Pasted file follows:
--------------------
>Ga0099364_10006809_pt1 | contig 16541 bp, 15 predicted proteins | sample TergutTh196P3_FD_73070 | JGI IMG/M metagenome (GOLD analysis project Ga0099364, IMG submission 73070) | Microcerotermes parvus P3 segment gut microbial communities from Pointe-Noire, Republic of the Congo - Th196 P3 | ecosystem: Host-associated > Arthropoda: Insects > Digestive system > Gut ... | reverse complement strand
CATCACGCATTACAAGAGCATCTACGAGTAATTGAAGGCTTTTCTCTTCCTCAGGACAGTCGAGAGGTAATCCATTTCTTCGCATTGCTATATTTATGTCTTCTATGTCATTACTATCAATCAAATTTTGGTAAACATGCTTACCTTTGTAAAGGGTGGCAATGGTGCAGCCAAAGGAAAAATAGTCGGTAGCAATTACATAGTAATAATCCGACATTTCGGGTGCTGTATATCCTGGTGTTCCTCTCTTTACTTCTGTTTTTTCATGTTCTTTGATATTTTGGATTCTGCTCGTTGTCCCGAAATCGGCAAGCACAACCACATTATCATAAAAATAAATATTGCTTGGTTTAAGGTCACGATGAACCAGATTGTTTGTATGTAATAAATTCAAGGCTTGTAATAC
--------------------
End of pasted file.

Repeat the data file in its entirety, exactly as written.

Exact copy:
>Ga0099364_10006809_pt1 | contig 16541 bp, 15 predicted proteins | sample TergutTh196P3_FD_73070 | JGI IMG/M metagenome (GOLD analysis project Ga0099364, IMG submission 73070) | Microcerotermes parvus P3 segment gut microbial communities from Pointe-Noire, Republic of the Congo - Th196 P3 | ecosystem: Host-associated > Arthropoda: Insects > Digestive system > Gut ... | reverse complement strand
CATCACGCATTACAAGAGCATCTACGAGTAATTGAAGGCTTTTCTCTTCCTCAGGACAGTCGAGAGGTAATCCATTTCTTCGCATTGCTATATTTATGTCTTCTATGTCATTACTATCAATCAAATTTTGGTAAACATGCTTACCTTTGTAAAGGGTGGCAATGGTGCAGCCAAAGGAAAAATAGTCGGTAGCAATTACATAGTAATAATCCGACATTTCGGGTGCTGTATATCCTGGTGTTCCTCTCTTTACTTCTGTTTTTTCATGTTCTTTGATATTTTGGATTCTGCTCGTTGTCCCGAAATCGGCAAGCACAACCACATTATCATAAAAATAAATATTGCTTGGTTTAAGGTCACGATGAACCAGATTGTTTGTATGTAATAAATTCAAGGCTTGTAATAC